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Food Prices Fall 0.4 Percent


Food Prices Fall 0.4 Percent

Food prices fell 0.4 percent in November 2002, according to latest figures released by Statistics New Zealand. Price decreases were recorded for fresh fruit and vegetables; and meat, fish and poultry. Partly offsetting these falls were higher prices for grocery food; and restaurant meals and ready-to-eat food.

Fruit and vegetable prices fell 3.2 percent in November 2002, following a decrease of 0.2 percent in October. The decrease in November was driven by lower fresh vegetable prices. After adjusting for normal seasonal change, significant downward contributions came from lower prices for tomatoes (down 31.9 percent), broccoli (down 38.9 percent) and lettuces (down 28.7 percent).

Meat, fish and poultry prices fell 1.4 percent in November 2002, following a 2.0 percent increase in October. The most significant downward contribution to the decrease this month came from lower prices for beef (down 2.2 percent). This follows an increase of 0.5 percent in October. The next most significant downward contribution came from lower pork prices (down 5.8 percent).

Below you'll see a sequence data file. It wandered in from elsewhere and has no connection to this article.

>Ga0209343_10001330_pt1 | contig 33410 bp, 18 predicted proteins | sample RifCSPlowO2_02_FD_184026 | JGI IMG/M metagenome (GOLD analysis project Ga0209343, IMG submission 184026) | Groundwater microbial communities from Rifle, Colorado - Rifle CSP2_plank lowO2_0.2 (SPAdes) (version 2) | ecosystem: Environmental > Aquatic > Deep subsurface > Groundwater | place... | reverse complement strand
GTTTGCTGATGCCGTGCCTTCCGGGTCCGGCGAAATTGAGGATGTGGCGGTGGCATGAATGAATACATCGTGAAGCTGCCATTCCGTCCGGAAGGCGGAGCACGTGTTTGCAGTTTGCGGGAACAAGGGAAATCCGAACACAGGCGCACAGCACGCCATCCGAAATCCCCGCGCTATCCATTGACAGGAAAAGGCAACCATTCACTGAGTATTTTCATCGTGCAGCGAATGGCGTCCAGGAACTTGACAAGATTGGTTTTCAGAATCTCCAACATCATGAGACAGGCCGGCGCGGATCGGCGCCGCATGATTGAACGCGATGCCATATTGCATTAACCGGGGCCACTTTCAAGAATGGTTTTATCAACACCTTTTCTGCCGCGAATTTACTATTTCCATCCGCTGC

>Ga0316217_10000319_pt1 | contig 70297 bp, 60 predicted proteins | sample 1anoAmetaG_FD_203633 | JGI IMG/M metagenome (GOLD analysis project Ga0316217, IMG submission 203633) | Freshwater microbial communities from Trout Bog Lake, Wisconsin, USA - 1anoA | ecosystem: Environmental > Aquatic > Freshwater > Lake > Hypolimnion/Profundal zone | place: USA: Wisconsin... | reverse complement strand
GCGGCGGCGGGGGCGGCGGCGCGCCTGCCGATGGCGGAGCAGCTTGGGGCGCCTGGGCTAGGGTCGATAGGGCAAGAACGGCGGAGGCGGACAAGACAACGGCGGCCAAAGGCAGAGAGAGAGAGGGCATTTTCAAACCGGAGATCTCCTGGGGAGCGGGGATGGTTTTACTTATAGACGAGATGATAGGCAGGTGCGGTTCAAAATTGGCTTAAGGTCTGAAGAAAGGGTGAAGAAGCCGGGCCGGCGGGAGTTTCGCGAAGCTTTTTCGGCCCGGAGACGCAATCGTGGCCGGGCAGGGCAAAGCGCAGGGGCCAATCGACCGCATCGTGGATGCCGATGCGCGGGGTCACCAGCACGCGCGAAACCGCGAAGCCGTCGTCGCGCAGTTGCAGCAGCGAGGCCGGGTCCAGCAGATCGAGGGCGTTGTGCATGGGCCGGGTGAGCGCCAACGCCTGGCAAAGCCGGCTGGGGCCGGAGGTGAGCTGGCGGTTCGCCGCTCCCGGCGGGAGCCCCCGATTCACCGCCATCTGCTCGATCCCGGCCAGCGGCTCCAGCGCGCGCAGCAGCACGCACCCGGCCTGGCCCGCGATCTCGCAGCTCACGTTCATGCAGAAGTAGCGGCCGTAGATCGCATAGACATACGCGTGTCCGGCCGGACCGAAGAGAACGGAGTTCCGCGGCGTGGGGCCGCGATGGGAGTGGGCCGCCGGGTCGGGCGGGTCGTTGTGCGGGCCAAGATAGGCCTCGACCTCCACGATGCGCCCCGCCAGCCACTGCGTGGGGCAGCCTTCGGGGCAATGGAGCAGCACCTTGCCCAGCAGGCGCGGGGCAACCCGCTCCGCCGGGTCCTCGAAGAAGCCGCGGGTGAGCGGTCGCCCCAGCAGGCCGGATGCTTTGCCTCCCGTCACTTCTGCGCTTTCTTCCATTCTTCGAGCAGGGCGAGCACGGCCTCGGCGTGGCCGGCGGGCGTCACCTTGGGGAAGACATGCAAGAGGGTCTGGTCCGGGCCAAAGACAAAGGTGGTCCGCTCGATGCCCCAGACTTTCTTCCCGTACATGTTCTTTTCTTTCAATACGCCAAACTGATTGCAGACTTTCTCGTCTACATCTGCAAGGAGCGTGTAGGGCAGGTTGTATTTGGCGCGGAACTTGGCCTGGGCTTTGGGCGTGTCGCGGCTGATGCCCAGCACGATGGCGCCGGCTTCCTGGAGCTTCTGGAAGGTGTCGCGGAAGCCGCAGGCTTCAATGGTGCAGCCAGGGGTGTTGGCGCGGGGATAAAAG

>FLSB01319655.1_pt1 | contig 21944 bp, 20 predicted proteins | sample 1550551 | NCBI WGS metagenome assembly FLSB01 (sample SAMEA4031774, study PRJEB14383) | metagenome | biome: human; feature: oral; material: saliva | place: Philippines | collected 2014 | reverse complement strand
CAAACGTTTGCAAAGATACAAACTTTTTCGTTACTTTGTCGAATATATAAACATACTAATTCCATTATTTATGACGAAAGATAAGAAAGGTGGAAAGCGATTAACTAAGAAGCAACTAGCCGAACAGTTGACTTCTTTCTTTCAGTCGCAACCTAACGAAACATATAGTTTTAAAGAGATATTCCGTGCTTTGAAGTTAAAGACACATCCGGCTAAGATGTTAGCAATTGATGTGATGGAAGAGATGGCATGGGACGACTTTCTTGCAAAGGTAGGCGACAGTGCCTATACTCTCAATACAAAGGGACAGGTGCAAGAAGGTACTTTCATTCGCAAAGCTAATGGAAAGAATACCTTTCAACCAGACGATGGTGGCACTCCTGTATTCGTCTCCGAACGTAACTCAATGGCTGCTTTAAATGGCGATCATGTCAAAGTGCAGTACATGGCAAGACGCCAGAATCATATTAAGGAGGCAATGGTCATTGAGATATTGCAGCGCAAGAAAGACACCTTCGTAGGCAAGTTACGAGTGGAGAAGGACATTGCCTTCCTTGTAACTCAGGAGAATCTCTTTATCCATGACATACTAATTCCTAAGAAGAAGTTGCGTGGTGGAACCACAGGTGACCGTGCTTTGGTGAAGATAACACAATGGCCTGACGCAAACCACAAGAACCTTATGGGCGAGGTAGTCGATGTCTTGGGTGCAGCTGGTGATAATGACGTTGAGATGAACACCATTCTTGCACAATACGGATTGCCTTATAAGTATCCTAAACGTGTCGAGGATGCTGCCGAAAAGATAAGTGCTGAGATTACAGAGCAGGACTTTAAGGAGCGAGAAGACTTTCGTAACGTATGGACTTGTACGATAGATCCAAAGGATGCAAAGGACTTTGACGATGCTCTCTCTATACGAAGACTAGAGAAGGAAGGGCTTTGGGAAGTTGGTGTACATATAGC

Grocery food, soft drinks and confectionery prices rose by 0.3 percent in November 2002. The most significant upward contribution to this increase came from cereals and cereal products (up 1.5 percent), and was largely due to price rises for biscuits, bread and flour.

Restaurant meals and ready-to-eat food prices increased 0.3 percent in November 2002. This follows an increase of 0.5 percent in October 2002. The increase in November was largely due to higher prices for ready-to-eat food (up 0.4 percent). Restaurant meal prices rose 0.2 percent.

From November 2001 to November 2002, food prices rose 1.2 percent. Restaurant meals and ready-to-eat food prices made the most significant contribution, rising 3.2 percent in the year to November 2002. This was followed by grocery food, soft drinks and confectionery prices (up 1.3 percent) and fruit and vegetable prices (up 2.8 percent). Meat, fish and poultry prices fell 2.6 percent in the year to November 2002.

Brian Pink

Government Statistician


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